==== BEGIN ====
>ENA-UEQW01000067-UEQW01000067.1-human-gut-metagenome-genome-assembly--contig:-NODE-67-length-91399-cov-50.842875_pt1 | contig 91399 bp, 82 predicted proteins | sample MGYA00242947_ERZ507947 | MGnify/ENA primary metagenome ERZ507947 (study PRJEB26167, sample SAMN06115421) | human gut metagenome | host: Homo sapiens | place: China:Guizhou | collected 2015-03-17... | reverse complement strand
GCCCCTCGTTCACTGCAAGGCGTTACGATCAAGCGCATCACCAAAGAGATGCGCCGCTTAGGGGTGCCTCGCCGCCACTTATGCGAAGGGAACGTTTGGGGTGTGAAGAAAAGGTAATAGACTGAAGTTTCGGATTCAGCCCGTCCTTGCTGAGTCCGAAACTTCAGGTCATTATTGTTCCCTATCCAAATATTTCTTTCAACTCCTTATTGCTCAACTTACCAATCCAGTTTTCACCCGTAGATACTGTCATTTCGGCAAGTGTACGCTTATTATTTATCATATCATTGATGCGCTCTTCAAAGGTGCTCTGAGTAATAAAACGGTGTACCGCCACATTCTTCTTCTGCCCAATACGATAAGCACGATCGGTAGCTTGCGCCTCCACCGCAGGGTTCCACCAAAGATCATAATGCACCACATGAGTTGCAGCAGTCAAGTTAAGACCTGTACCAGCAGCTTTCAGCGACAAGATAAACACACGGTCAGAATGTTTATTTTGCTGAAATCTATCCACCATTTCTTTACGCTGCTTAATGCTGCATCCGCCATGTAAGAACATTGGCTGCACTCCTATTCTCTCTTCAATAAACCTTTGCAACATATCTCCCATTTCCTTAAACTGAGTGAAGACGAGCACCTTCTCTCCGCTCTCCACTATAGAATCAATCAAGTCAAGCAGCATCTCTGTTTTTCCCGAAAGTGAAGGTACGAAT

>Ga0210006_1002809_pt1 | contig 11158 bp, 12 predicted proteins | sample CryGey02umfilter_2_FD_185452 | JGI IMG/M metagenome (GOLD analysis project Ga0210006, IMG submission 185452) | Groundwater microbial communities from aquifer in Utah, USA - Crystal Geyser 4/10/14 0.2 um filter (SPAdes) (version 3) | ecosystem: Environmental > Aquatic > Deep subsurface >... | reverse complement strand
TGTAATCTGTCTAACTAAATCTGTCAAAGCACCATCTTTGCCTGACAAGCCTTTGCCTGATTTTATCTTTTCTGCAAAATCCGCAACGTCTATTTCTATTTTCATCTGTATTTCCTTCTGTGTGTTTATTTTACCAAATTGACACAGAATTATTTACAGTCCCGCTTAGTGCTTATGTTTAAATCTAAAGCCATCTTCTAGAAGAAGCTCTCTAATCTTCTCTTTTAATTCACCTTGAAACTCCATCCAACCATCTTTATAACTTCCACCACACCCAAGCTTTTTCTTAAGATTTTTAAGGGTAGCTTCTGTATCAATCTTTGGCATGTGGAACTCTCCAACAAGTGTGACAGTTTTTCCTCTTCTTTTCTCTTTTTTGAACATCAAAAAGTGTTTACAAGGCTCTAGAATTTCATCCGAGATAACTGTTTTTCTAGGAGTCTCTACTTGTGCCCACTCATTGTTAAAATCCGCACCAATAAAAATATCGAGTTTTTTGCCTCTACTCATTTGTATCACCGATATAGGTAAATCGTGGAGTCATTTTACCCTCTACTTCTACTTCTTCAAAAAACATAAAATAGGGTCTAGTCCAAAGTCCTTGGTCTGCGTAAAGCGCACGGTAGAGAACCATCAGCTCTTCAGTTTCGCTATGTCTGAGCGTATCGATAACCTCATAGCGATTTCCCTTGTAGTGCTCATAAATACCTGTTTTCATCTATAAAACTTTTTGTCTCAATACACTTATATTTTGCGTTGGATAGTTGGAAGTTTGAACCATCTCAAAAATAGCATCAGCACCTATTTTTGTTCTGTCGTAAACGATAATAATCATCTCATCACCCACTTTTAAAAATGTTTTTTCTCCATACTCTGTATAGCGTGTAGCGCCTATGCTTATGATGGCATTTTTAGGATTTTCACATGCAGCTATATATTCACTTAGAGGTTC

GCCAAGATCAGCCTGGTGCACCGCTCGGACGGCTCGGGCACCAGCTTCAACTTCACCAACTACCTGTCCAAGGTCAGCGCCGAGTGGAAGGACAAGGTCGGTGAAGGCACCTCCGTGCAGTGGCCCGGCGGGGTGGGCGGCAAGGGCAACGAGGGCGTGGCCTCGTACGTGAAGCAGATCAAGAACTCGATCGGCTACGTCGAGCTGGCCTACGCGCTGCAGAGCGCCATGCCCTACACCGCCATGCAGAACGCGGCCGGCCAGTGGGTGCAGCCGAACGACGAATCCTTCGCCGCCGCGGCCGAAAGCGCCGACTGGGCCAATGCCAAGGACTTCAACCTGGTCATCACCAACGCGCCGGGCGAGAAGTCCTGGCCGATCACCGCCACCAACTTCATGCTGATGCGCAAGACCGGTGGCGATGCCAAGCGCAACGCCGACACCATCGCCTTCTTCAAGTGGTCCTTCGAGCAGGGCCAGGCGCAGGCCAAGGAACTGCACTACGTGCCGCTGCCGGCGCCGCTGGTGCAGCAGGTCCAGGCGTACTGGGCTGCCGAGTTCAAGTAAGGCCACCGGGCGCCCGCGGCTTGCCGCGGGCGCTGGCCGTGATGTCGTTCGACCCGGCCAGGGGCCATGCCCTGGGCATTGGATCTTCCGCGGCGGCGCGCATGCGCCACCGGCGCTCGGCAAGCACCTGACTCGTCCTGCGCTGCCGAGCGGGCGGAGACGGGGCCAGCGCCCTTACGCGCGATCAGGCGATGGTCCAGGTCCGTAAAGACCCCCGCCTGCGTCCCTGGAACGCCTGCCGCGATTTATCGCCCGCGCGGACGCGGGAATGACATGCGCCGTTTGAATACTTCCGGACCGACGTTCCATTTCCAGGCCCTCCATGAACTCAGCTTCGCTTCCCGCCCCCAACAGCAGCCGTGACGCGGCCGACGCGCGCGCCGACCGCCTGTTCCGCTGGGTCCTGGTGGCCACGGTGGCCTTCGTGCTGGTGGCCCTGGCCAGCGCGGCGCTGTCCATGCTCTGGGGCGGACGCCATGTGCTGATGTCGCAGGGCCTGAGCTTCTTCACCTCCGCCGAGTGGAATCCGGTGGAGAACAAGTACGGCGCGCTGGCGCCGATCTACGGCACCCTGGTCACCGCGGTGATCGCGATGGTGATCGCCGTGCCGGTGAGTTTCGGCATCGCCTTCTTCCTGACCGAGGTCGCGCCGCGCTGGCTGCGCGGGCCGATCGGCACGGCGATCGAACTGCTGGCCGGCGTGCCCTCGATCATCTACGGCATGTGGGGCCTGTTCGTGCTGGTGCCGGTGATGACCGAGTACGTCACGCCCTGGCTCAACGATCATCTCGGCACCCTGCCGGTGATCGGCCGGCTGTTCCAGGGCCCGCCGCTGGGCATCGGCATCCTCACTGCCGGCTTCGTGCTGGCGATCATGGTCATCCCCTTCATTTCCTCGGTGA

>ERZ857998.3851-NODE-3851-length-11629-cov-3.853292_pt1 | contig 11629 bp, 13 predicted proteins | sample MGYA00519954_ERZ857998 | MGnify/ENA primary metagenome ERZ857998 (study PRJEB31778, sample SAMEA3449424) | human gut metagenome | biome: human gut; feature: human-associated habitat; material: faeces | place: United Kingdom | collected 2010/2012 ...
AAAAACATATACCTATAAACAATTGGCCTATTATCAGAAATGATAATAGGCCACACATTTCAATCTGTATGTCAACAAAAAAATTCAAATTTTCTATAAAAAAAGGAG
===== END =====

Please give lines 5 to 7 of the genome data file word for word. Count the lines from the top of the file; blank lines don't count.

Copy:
GCCAAGATCAGCCTGGTGCACCGCTCGGACGGCTCGGGCACCAGCTTCAACTTCACCAACTACCTGTCCAAGGTCAGCGCCGAGTGGAAGGACAAGGTCGGTGAAGGCACCTCCGTGCAGTGGCCCGGCGGGGTGGGCGGCAAGGGCAACGAGGGCGTGGCCTCGTACGTGAAGCAGATCAAGAACTCGATCGGCTACGTCGAGCTGGCCTACGCGCTGCAGAGCGCCATGCCCTACACCGCCATGCAGAACGCGGCCGGCCAGTGGGTGCAGCCGAACGACGAATCCTTCGCCGCCGCGGCCGAAAGCGCCGACTGGGCCAATGCCAAGGACTTCAACCTGGTCATCACCAACGCGCCGGGCGAGAAGTCCTGGCCGATCACCGCCACCAACTTCATGCTGATGCGCAAGACCGGTGGCGATGCCAAGCGCAACGCCGACACCATCGCCTTCTTCAAGTGGTCCTTCGAGCAGGGCCAGGCGCAGGCCAAGGAACTGCACTACGTGCCGCTGCCGGCGCCGCTGGTGCAGCAGGTCCAGGCGTACTGGGCTGCCGAGTTCAAGTAAGGCCACCGGGCGCCCGCGGCTTGCCGCGGGCGCTGGCCGTGATGTCGTTCGACCCGGCCAGGGGCCATGCCCTGGGCATTGGATCTTCCGCGGCGGCGCGCATGCGCCACCGGCGCTCGGCAAGCACCTGACTCGTCCTGCGCTGCCGAGCGGGCGGAGACGGGGCCAGCGCCCTTACGCGCGATCAGGCGATGGTCCAGGTCCGTAAAGACCCCCGCCTGCGTCCCTGGAACGCCTGCCGCGATTTATCGCCCGCGCGGACGCGGGAATGACATGCGCCGTTTGAATACTTCCGGACCGACGTTCCATTTCCAGGCCCTCCATGAACTCAGCTTCGCTTCCCGCCCCCAACAGCAGCCGTGACGCGGCCGACGCGCGCGCCGACCGCCTGTTCCGCTGGGTCCTGGTGGCCACGGTGGCCTTCGTGCTGGTGGCCCTGGCCAGCGCGGCGCTGTCCATGCTCTGGGGCGGACGCCATGTGCTGATGTCGCAGGGCCTGAGCTTCTTCACCTCCGCCGAGTGGAATCCGGTGGAGAACAAGTACGGCGCGCTGGCGCCGATCTACGGCACCCTGGTCACCGCGGTGATCGCGATGGTGATCGCCGTGCCGGTGAGTTTCGGCATCGCCTTCTTCCTGACCGAGGTCGCGCCGCGCTGGCTGCGCGGGCCGATCGGCACGGCGATCGAACTGCTGGCCGGCGTGCCCTCGATCATCTACGGCATGTGGGGCCTGTTCGTGCTGGTGCCGGTGATGACCGAGTACGTCACGCCCTGGCTCAACGATCATCTCGGCACCCTGCCGGTGATCGGCCGGCTGTTCCAGGGCCCGCCGCTGGGCATCGGCATCCTCACTGCCGGCTTCGTGCTGGCGATCATGGTCATCCCCTTCATTTCCTCGGTGA

>ERZ857998.3851-NODE-3851-length-11629-cov-3.853292_pt1 | contig 11629 bp, 13 predicted proteins | sample MGYA00519954_ERZ857998 | MGnify/ENA primary metagenome ERZ857998 (study PRJEB31778, sample SAMEA3449424) | human gut metagenome | biome: human gut; feature: human-associated habitat; material: faeces | place: United Kingdom | collected 2010/2012 ...
AAAAACATATACCTATAAACAATTGGCCTATTATCAGAAATGATAATAGGCCACACATTTCAATCTGTATGTCAACAAAAAAATTCAAATTTTCTATAAAAAAAGGAG